Edition 28 September 2017, by Bárbara Luque
Albert Heijn has been dragging down a third party while trying to help its clients save a couple of bucks on cookware. Who are the economical victims of this supermarket chain’s discount on pans? The savings campaign runs simply: every client receives a sticker for each € 10 spent. After having collected a total of sixty stickers, he or she is able to exchange them, plus a certain amount of money, for a discounted pan of the German manufacturer Villeroy & Boch’s catalogue. Although this might represent a win for the costumer, there are a couple of losers to consider in the equation with BK Cookware, Royal Delft’s subsidiary, as the most economically hurt.
After many costumers bought said discounted pans, cookware manufacturers understood that it was acting at the expense of their sales. This came as no surprise to Henk Schouten, chief executive of Royal Delft, who predicted the outcome since the start of the AH actie. “The market is not suddenly growing, so we’re going to notice that somehow,” Schouten said in March, adding that all other pan manufacturers would notice the same downfall in sales given the circumstances where the market isn’t getting bigger, Tefal being one of them.
BK Cookware, important team player for the oldest listed company in the Netherlands, saw its sales collapse from 8.7 million euros in the first half of 2016 to 6.4 million in the first semester of 2017. Royal Delft’s Topman expressed no doubt in the immediate cause of this loss “Half of this decline was due to the Albert Heijn actie”. Market behavior from earlier years would sustain his statement, “In the months of action, Villeroy & Boch sold more than 3 million pans. The German company suddenly had 50 percent of the market, while it is normally hardly active in the Netherlands”, Schouten said.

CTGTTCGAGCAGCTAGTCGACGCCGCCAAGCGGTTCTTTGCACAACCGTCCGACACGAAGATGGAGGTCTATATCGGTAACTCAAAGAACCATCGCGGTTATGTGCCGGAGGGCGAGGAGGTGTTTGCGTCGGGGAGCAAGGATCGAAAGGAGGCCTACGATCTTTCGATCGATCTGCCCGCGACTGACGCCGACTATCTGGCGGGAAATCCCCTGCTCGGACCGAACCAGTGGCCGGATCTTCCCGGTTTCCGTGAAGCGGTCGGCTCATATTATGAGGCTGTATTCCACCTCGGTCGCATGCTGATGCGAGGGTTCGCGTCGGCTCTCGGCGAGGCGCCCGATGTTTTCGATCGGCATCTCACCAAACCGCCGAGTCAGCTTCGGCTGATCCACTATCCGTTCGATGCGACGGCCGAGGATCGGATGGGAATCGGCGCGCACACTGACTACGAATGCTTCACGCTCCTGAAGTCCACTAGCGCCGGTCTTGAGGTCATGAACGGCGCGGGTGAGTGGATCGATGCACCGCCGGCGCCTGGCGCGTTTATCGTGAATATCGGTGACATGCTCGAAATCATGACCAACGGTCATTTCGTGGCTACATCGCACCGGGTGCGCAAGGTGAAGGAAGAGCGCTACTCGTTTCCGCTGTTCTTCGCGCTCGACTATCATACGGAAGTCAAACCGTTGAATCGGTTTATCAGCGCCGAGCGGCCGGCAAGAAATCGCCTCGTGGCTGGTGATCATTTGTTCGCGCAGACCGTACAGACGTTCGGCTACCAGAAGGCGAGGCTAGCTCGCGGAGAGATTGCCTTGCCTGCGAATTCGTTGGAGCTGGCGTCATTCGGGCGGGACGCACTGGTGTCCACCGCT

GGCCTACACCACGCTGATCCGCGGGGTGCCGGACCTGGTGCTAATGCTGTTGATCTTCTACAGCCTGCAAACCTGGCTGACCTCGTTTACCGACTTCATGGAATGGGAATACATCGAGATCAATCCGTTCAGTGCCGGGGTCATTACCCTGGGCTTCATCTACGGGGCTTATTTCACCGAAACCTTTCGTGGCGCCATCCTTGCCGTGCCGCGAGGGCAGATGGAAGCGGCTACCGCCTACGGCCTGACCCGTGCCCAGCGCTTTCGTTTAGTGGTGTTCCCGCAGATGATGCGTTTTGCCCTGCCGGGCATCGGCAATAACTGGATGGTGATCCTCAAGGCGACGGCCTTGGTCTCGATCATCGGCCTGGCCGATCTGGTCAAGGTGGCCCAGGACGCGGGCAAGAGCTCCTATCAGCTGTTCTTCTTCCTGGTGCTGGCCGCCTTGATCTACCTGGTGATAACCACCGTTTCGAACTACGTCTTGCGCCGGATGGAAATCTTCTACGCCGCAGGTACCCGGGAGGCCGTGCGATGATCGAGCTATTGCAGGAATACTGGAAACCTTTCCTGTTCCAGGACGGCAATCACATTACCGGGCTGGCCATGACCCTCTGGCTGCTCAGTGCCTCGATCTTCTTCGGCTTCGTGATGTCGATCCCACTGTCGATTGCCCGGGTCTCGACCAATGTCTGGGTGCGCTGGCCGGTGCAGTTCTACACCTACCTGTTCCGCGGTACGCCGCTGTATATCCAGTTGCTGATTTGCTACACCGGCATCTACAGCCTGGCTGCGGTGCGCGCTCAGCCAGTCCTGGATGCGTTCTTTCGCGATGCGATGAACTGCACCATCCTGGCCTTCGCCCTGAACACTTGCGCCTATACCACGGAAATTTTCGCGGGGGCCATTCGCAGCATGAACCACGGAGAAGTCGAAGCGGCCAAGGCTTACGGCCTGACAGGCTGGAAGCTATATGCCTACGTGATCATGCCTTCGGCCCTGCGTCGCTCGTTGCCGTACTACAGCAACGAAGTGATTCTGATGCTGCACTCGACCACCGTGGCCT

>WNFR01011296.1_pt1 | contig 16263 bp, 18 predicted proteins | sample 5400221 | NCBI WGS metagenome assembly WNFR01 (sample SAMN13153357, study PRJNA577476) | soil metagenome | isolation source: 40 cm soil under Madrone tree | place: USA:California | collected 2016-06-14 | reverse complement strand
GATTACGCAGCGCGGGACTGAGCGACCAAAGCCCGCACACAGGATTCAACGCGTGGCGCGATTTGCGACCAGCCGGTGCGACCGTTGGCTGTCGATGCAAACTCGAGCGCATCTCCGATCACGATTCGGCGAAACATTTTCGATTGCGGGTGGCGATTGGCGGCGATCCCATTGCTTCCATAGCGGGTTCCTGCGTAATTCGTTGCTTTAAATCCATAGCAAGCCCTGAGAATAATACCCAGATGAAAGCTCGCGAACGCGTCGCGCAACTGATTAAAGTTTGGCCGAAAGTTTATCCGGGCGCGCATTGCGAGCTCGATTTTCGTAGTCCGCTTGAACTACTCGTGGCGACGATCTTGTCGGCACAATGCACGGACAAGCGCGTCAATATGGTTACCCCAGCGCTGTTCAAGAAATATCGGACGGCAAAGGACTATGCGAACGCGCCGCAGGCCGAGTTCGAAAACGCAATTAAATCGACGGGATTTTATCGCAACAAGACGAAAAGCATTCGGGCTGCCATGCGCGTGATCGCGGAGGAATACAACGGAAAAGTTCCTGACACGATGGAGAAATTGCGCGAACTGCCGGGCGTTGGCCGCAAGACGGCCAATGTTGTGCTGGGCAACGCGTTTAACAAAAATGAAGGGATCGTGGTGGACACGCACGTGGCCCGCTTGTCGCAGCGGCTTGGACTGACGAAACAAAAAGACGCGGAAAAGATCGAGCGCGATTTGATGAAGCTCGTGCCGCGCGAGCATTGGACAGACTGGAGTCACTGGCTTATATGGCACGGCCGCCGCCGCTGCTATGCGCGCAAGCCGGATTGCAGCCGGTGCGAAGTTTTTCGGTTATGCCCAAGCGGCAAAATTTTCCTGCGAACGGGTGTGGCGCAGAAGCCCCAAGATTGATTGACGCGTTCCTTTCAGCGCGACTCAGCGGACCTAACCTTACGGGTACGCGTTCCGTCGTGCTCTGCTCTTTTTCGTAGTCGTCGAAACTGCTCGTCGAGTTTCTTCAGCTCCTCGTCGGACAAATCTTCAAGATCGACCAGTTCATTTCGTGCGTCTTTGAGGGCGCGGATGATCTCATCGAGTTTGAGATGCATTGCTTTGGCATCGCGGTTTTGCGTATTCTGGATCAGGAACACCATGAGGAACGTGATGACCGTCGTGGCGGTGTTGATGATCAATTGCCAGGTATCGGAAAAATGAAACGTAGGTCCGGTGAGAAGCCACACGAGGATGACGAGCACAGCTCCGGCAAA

Although this merges as a new cause for Royal Delft’s sales decline, it is not the first time that companies face this scenario due to Albert Heijn’s discount campaigns. In August 2016, a case was known where restaurant owners called for a boycott of the actie, after they saw themselves paying for said discounts. “Or you’re losing because the cost per meal exceeds the return, or you’re losing because your neighbor does participate in the action. For restaurants, this is terrible”, expressed one of the entrepreneurs. This leaves owners with the tough decision of choosing between a boost in clients but less revenue, or less clients and even less sales.
Regarding Royal Delft’s situation, their Topman isn’t entirely sure how much of a negative outcome they will face at the end, “It’s the first time that such a big party has a sparing action with pans,” he said. On the other hand, there are a few manufacturers that even after finding a slight decrease in sales, aren’t too worried about it, as they like to relay on their quality. “The sale of cheaper pans fell back, but the more expensive did not suffer from Albert Heijn. If people want real quality they will come to the specialty store and do not save those stamps”, said Ria Schipper from the local cooking outlet Kookpunt, to AD Newspaper. Whatever the case may be, there isn’t doubt that at the end clients are the only beneficiaries of Albert Heijn’s discount acties, making it clear that these campaigns represent a large stretch for companies, who are forced to make a vast economical effort tomaintain their consumers happy.